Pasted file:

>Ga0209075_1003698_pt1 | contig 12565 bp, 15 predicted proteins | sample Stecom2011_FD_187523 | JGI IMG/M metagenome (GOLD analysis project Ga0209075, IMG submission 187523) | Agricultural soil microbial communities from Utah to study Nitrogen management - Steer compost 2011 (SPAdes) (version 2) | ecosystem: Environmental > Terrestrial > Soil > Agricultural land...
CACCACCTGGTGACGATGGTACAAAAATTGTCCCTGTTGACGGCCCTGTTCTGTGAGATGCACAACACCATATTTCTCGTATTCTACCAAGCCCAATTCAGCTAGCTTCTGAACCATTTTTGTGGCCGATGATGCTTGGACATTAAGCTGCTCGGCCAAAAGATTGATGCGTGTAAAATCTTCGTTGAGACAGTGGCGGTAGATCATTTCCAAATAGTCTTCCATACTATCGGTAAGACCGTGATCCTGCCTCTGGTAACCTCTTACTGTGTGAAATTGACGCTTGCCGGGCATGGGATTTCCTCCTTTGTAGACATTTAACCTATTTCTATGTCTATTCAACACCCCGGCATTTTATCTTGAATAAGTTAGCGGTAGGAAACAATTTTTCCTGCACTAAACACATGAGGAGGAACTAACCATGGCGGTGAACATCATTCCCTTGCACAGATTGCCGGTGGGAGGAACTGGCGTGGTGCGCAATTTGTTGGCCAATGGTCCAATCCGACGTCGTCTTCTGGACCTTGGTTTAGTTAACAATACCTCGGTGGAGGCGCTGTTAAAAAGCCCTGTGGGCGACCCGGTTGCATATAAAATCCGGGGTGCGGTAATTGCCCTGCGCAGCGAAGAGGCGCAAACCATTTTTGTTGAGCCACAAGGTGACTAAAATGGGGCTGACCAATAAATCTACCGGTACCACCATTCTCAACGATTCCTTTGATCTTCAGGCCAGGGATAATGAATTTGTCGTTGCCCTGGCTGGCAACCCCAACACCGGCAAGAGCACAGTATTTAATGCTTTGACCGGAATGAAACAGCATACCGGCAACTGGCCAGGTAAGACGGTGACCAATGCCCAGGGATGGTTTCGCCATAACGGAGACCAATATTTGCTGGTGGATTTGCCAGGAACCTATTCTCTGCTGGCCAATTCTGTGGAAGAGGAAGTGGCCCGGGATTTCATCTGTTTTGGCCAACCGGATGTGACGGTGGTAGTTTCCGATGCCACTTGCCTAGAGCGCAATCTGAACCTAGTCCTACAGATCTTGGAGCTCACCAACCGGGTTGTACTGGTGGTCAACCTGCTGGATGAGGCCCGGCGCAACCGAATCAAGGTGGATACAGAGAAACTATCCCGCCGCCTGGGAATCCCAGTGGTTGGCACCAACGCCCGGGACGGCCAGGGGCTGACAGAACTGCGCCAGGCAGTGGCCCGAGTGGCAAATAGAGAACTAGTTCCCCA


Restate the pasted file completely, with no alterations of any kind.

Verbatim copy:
>Ga0209075_1003698_pt1 | contig 12565 bp, 15 predicted proteins | sample Stecom2011_FD_187523 | JGI IMG/M metagenome (GOLD analysis project Ga0209075, IMG submission 187523) | Agricultural soil microbial communities from Utah to study Nitrogen management - Steer compost 2011 (SPAdes) (version 2) | ecosystem: Environmental > Terrestrial > Soil > Agricultural land...
CACCACCTGGTGACGATGGTACAAAAATTGTCCCTGTTGACGGCCCTGTTCTGTGAGATGCACAACACCATATTTCTCGTATTCTACCAAGCCCAATTCAGCTAGCTTCTGAACCATTTTTGTGGCCGATGATGCTTGGACATTAAGCTGCTCGGCCAAAAGATTGATGCGTGTAAAATCTTCGTTGAGACAGTGGCGGTAGATCATTTCCAAATAGTCTTCCATACTATCGGTAAGACCGTGATCCTGCCTCTGGTAACCTCTTACTGTGTGAAATTGACGCTTGCCGGGCATGGGATTTCCTCCTTTGTAGACATTTAACCTATTTCTATGTCTATTCAACACCCCGGCATTTTATCTTGAATAAGTTAGCGGTAGGAAACAATTTTTCCTGCACTAAACACATGAGGAGGAACTAACCATGGCGGTGAACATCATTCCCTTGCACAGATTGCCGGTGGGAGGAACTGGCGTGGTGCGCAATTTGTTGGCCAATGGTCCAATCCGACGTCGTCTTCTGGACCTTGGTTTAGTTAACAATACCTCGGTGGAGGCGCTGTTAAAAAGCCCTGTGGGCGACCCGGTTGCATATAAAATCCGGGGTGCGGTAATTGCCCTGCGCAGCGAAGAGGCGCAAACCATTTTTGTTGAGCCACAAGGTGACTAAAATGGGGCTGACCAATAAATCTACCGGTACCACCATTCTCAACGATTCCTTTGATCTTCAGGCCAGGGATAATGAATTTGTCGTTGCCCTGGCTGGCAACCCCAACACCGGCAAGAGCACAGTATTTAATGCTTTGACCGGAATGAAACAGCATACCGGCAACTGGCCAGGTAAGACGGTGACCAATGCCCAGGGATGGTTTCGCCATAACGGAGACCAATATTTGCTGGTGGATTTGCCAGGAACCTATTCTCTGCTGGCCAATTCTGTGGAAGAGGAAGTGGCCCGGGATTTCATCTGTTTTGGCCAACCGGATGTGACGGTGGTAGTTTCCGATGCCACTTGCCTAGAGCGCAATCTGAACCTAGTCCTACAGATCTTGGAGCTCACCAACCGGGTTGTACTGGTGGTCAACCTGCTGGATGAGGCCCGGCGCAACCGAATCAAGGTGGATACAGAGAAACTATCCCGCCGCCTGGGAATCCCAGTGGTTGGCACCAACGCCCGGGACGGCCAGGGGCTGACAGAACTGCGCCAGGCAGTGGCCCGAGTGGCAAATAGAGAACTAGTTCCCCA